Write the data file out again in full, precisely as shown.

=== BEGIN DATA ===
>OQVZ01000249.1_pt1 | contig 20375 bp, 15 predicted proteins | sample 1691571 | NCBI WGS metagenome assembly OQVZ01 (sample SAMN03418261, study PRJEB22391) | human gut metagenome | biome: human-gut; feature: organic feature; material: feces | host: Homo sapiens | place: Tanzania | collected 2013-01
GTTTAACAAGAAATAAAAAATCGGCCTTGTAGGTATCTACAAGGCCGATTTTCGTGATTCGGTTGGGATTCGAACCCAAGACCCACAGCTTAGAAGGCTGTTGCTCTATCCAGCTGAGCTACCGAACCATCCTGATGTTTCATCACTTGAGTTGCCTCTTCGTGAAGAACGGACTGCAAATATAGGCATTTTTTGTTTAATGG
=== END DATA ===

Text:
>OQVZ01000249.1_pt1 | contig 20375 bp, 15 predicted proteins | sample 1691571 | NCBI WGS metagenome assembly OQVZ01 (sample SAMN03418261, study PRJEB22391) | human gut metagenome | biome: human-gut; feature: organic feature; material: feces | host: Homo sapiens | place: Tanzania | collected 2013-01
GTTTAACAAGAAATAAAAAATCGGCCTTGTAGGTATCTACAAGGCCGATTTTCGTGATTCGGTTGGGATTCGAACCCAAGACCCACAGCTTAGAAGGCTGTTGCTCTATCCAGCTGAGCTACCGAACCATCCTGATGTTTCATCACTTGAGTTGCCTCTTCGTGAAGAACGGACTGCAAATATAGGCATTTTTTGTTTAATGG